A Bold Third Act by Marcia Rosen – Guest Blog and Giveaway

This post is part of a virtual book tour organized by Goddess Fish Promotions. Marcia Rosen will be awarding a $25 Amazon/BN GC to a randomly drawn winner via rafflecopter during the tour. Click on the tour banner to see the other stops on the tour.

NO! I do not want to retire because I’m a senior. Absolutely not!

More than ever, seniors are living full and engaging lives. More than 45 million Americans are over the age of 65 and millions of them still work— some by choice, some by necessity.

In what I consider my BOLD THIRD ACT, I’m writing mysteries. I’m bringing my passion for writing together with my rather unusual upbringing. In doing so, I am writing with more insight and purpose. As seniors, we can use our life experiences—whether failures, challenges or successes—to bring about enjoyable and productive lives filled with doing something we relate to and love. This is why the seniors in the mysteries I write are strong, smart and active main characters.

Mysteries and crime are in probably in my DNA. It never occurred to me my father and his friends were doing anything illegal. The environment I grew up with seemed perfectly natural to me. It’s what I saw everyday: My father was a bookie. He also owned a gambling hall where the men played pool in the front and poker in a private back room. My father and his partners would count the take from sports bets at our kitchen table. Once there was a raid on his partner’s apartment, which was right across from ours!

My father’s close friends had names like The Gig, Gimp and Doc. So, it makes sense that I’m fascinated by slightly shady characters, and crime and mystery stories. Once, I wrote a memoir story and referred to my mother as my father’s “gun moll.” Believe me, she was a character as well!

I’ve been a business owner for more than 40 years, which includes having a successful marketing and public relations agency for more than 20 years. I used to explain to clients that I was a “business detective,” finding solutions to problems that seemed a mystery to them. Of course, people and life in general are often a mystery.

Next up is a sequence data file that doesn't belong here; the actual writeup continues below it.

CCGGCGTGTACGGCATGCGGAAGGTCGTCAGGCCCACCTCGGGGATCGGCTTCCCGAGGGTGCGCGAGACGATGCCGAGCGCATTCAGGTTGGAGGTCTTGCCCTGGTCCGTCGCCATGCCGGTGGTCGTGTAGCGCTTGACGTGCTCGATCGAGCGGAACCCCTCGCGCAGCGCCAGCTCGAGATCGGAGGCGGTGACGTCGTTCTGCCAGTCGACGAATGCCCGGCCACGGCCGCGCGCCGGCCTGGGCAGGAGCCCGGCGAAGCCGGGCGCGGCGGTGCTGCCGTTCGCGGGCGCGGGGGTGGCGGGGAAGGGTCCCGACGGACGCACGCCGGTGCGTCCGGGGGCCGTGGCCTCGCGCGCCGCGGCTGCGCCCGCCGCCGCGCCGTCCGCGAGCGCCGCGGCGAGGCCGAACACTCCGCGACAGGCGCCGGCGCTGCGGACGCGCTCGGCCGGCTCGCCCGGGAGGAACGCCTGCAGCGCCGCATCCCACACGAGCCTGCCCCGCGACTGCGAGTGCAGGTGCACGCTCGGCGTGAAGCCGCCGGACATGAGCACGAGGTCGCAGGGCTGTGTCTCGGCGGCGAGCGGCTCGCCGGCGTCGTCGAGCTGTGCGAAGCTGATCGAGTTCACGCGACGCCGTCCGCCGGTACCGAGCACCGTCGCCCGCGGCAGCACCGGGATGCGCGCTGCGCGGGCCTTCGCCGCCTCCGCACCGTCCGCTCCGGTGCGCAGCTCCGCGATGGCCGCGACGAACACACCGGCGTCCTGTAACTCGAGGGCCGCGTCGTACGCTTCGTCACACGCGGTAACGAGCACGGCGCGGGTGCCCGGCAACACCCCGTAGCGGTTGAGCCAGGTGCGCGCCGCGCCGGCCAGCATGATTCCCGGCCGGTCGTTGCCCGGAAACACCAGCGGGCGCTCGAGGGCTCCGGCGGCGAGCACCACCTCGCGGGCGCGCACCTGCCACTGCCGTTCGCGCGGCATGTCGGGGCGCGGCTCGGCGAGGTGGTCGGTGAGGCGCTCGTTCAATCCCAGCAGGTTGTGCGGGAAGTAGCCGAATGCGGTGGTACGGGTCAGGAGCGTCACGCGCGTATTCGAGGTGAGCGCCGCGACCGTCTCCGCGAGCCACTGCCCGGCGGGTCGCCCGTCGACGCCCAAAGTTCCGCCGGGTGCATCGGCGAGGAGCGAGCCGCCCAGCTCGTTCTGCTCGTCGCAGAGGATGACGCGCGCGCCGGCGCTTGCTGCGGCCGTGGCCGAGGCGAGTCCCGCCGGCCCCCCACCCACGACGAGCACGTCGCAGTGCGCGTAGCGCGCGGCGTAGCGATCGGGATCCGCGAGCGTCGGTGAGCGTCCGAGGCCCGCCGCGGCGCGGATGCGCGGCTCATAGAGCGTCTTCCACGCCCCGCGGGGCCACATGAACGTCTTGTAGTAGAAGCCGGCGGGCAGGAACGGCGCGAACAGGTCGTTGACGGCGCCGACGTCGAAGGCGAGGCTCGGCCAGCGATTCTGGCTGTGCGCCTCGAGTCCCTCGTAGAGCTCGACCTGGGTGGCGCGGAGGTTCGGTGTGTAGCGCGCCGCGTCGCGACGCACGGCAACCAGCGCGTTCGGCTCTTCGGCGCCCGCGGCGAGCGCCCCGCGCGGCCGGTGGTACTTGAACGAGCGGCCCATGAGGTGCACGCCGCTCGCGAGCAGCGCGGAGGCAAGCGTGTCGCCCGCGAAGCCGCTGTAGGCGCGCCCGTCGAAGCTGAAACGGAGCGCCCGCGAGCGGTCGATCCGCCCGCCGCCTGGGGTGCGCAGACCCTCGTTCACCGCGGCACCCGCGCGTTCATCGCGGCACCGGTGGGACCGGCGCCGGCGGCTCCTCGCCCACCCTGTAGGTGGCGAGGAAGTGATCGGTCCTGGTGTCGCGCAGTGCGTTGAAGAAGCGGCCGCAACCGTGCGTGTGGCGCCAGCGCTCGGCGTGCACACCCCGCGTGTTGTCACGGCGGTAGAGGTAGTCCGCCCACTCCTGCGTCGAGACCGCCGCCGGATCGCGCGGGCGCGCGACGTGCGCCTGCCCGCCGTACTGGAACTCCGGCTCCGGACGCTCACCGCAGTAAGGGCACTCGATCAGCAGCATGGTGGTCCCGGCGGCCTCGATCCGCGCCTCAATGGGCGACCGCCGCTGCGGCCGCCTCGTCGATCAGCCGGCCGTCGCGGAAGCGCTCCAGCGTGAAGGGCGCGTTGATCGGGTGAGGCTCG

My kids have encouraged me to, “Go for it!” They do not want me to slow down, sit around and dream of days past. They don’t want me to use age and going to doctors as a social outlet as so many elderly people do. They don’t even want me to have grey hair!

To those who do not agree: Sorry! I think I still have much to offer and enjoy. Positive aging is important to me, and writing is my way of showing it.

I used to tell friends that I was too old to see my dreams and ambitions to be a successful author come true. Yet, I refused to give up trying, and now my new mystery series The Gourmet Gangster: Mysteries and Menus has been published and more are on the way with my publisher, Level Best Books.

When I was doing consulting and public speaking, I’d often ask business and professional women to ask themselves: “What voices in your head do you need to eliminate? Get rid of the negative voices that say, ‘Who do you think you are?’ and ‘You can’t do it.’ ”

Now in my senior life, I’m reminded through conversations over a cup of coffee with my friends, my age and some younger, “We all matter.” What you want and who you are matters. We can make a difference at any age. Moreover, as we grow older, we can also share our experience, knowledge and, even at times, a good bit of wisdom.

In my mystery series The Senior Sleuths my senior characters represent my beliefs with energy and enthusiasm. These characters are my voice and reflect my truths.

A body is tossed into the lion’s habitat at the zoo where Miranda Scott is the senior vet. She and Detective Bryan Anderson join forces to unravel that mystery and several more murders. A fan since childhood of Agatha Christie, Raymond Chandler, and Sherlock Holmes they seem to live in her head frequently telling her what to do…and not do. Murders, family, deceit, revenge and a gangster father and godfather often get in the way of a fine romance between Miranda and the Detective.

Enjoy an Excerpt

“Miranda, get to the zoo! Visitors are pointing at a human arm in the lions’ enclosure.”

“Hmmm. This is intriguing. A body in the lions’ den. What are the facts?”

“Agatha, Raymond, facts if you please,” Sherlock demanded.

“All of you shut up!”

It was not the first time Miranda shouted to the voices in her head. Sometimes they seemed so real to her. She had read nearly every book of every famous mystery writer and had seen movies made from them many times. She was often absorbed and obsessed by the stories and the characters.

Miranda loved their ways of thinking, analyzing problems, finding solutions, and delving into the dark spaces hidden in humanity: Raymond Chandler’s tough Detective, Philip Marlowe, who always found a dame he could lust after and distrust and Agatha Christie’s Hercule Poirot, Miss Marple, and her Tommy and Tuppence. Their gossip and ways of finding clues and uncovering secrets swirled in her head, while the famous Sherlock Homes demanded facts and attention to the tiniest of details.